Allies supportive but wary over U.S. response
By Joelle Diderich
Tuesday September 18, 3:27 AM
PARIS (Reuters) - Washington's key allies have continued to pledge support for its war on terror but many are cool on strikes against Afghanistan and fear an escalation on religious or regional lines.
The White House on Sunday promised retaliation by a "mighty giant" awakened by last week's kamikaze attacks by hijacked airliners in New York and Washington.
Tens of thousands of Afghans streamed from major cities towards borders with Pakistan and Iran on Monday, fearing massive U.S. strikes against the land that has harboured Washington's prime suspect, Osama bin Laden, and his followers.
But while allies across the world were quick to pledge support for the fight against terror in principle, many are reserving their right of judgment for the precise terms of action and want to see firm justifications for any move.
"We have to assemble the evidence, present it and then pursue those responsible," British Prime Minister Tony Blair told CNN on Sunday, balancing his remarks between support for U.S. President George Bush and calls in Britain for caution.
French President Jacques Chirac, who is due to travel with Foreign Minister Hubert Vedrine to Washington and New York this week, has repeatedly pledged full solidarity.
However, Vedrine also sounded a cautious note on Sunday, saying it was important to avoid a "clash of civilisations" between the West and Islam in the wake of the attacks.
"I have good reason to hope that American leaders can come up with a strong and justified response to what has happened without falling into the diabolical trap conceived by the instigators of the assault," Vedrine said.
German Chancellor Gerhard Schroeder and Foreign Minister Joschka Fischer have similarly called for a measured response.
"We need to react with a cool head. It is not about revenge," said Fischer, whose ecologist Greens Party suffered pangs of conscience over Germany's participation in Kosovo.
"In the end, we should not create more instability than was the case previously by our reactions," he said at the weekend.
In Italy, Defence Minister Antonio Martino said any military action should not be unilateral, but carried out by a coalition of countries under the aegis of the United Nations.
"If we must carry out a military action, it would be better if it were agreed to and shared by several countries and not only done by the U.S.," he told the daily Il Messaggero.
A senior official in NATO member Poland warned that an outright attack against bin Laden and his protectors, the Afghan Taliban regime, was almost certainly doomed to fail.
"If there are two lessons of the last two centuries, the first is -- thou shalt not march on Moscow, and the second -- thou shalt not march on Kabul," Deputy Foreign Minister Radoslaw Sikorski wrote in the Rzeczpospolita daily.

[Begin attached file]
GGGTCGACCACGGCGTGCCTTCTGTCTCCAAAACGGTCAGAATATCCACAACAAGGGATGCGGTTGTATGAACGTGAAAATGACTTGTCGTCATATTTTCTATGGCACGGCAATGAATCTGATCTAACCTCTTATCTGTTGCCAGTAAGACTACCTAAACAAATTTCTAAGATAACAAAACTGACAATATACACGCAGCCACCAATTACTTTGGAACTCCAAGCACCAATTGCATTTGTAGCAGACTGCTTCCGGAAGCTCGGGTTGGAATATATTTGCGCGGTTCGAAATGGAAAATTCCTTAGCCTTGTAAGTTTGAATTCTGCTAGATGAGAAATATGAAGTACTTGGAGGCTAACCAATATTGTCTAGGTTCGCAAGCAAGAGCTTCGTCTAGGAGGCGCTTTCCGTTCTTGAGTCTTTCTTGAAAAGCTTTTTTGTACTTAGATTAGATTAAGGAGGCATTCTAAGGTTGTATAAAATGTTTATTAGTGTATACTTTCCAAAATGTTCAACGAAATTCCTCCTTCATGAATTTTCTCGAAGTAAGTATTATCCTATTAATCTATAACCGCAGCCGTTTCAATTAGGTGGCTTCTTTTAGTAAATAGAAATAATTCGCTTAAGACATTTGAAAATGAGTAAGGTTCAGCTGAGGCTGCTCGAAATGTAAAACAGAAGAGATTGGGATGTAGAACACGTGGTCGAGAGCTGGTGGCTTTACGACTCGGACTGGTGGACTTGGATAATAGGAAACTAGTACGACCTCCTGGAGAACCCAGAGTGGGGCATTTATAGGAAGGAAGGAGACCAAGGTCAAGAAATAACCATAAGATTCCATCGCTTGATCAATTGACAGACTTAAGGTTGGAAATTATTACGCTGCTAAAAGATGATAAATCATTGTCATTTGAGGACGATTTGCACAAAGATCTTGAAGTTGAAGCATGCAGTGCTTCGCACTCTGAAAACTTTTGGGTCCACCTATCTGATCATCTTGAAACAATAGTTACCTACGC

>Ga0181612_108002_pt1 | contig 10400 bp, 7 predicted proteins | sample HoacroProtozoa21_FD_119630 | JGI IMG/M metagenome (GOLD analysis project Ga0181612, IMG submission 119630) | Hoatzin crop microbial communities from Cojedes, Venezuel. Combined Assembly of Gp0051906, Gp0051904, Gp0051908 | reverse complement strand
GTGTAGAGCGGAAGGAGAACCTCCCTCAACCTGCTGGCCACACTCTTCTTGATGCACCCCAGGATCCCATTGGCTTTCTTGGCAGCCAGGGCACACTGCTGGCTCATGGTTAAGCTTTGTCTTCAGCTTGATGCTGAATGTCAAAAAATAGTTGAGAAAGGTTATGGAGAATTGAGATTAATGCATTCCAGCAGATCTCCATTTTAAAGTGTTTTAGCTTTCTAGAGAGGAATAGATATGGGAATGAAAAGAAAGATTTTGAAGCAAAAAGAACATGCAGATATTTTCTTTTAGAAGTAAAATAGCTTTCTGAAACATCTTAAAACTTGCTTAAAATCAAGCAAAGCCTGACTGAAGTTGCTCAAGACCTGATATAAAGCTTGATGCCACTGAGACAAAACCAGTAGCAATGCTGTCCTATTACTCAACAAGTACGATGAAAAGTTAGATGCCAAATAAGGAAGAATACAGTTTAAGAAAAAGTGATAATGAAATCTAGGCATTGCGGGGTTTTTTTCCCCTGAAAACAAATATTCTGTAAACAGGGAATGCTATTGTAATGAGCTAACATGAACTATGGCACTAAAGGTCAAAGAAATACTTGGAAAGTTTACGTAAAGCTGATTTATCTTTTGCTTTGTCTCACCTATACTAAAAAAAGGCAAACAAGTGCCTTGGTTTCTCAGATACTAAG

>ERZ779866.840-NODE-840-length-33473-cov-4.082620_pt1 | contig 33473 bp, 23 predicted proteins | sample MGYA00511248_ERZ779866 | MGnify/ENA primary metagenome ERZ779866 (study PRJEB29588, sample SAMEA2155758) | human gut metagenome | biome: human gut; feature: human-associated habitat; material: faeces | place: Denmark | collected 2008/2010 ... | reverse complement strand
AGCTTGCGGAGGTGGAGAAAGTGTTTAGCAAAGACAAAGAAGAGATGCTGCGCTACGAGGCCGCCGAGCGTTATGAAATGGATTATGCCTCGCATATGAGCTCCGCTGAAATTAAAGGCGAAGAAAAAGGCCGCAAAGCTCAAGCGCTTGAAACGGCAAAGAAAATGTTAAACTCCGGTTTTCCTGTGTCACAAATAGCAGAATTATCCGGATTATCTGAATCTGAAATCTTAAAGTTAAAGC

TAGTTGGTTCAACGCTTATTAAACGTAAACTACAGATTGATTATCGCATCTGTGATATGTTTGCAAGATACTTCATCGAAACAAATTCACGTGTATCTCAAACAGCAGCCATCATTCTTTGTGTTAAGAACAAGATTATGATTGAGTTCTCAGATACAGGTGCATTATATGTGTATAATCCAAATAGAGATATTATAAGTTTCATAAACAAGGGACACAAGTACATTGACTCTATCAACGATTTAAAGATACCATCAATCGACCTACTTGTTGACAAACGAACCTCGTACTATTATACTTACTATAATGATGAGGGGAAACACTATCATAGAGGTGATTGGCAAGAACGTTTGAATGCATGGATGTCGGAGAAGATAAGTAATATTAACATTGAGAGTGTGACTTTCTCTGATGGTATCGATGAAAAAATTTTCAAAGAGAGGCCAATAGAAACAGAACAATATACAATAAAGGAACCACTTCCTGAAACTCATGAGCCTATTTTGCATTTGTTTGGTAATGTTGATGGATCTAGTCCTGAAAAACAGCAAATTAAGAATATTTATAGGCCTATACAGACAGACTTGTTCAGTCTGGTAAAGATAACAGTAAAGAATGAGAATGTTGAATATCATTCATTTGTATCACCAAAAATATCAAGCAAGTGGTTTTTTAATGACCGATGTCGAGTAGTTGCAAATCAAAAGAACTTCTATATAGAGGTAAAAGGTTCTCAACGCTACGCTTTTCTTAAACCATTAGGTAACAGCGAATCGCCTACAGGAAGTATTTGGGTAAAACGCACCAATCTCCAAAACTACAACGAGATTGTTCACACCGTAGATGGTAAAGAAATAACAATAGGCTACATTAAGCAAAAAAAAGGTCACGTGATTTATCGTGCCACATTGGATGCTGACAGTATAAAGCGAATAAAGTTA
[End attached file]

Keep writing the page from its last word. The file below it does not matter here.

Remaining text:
"The Americans, after all, could not deploy sufficient forces to this remote region. A hundred thousand troops were not enough for the Soviets."
TALIBAN TROOPS AT THE READY
The Islamic fundamentalist Taliban warned at the weekend that it would attack any country that helped the United States against Afghanistan.
Army officials in neighbouring Pakistan, which has supported the Taliban, said they had deployed troops along the Afghan border where Taliban rulers have massed up to 25,000 fighters armed with Scud missiles.
Pakistan has said it would offer the U.S. full cooperation but any decision on specific help would be taken once Washington makes known precisely what action it has in mind.
The majority of Arab states have pledged their assistance in the war against terror but are deeply sensitive to any rhetoric dividing camps along religious lines.
"Washington should be fair. It should not harbour double standards," said Ahmad al-Jarallah, editor-in-chief of Kuwait's al-Seyassah newspaper and English-language daily Arab Times.
"Israel for instance has terrorism as do other countries. There is terrorism equally against Muslims and Christians."
America's Gulf Arab allies signalled they would support efforts to hunt down the perpetrators of last Tuesday's attacks -- provided they do not get dragged into a widespread war against countries and groups accused by Washington of terrorism.
Any such broad-based campaign would be controversial with Gulf Arab populations, sections of which see Islamic groups fighting Israeli occupation of Palestinian lands as heroes.
"The more evidence ordinary people here see about who was behind the attacks, the more they will support efforts to capture them," said Kuwaiti political analyst Shamlan al-Essa.
SECURITY FEARS RISE IN ASIA
In Asia, worries about follow-up terror strikes against U.S. targets intensified amid a series of security scares.
China, which has pledged to join an international coalition against terrorism, sought to distance itself from the Taliban on Saturday, denying reports it had offered Kabul aid or sent Chinese officials there last year.
Southeast Asia urged the United States to investigate thoroughly before ordering retaliation, Thai Foreign Minister Surakiart Sathirathai said on Monday.
But the Philippines, whose government has fought separatist rebels for 30 years, said this was no time for lukewarm responses.
"We cannot be fence-sitters nor should we be wishy-washy during this historic period," President Gloria Macapagal Arroyo told a government meeting on Monday, a spokesman said.
"If we have to pay a price for our conviction against terrorism, so be it."
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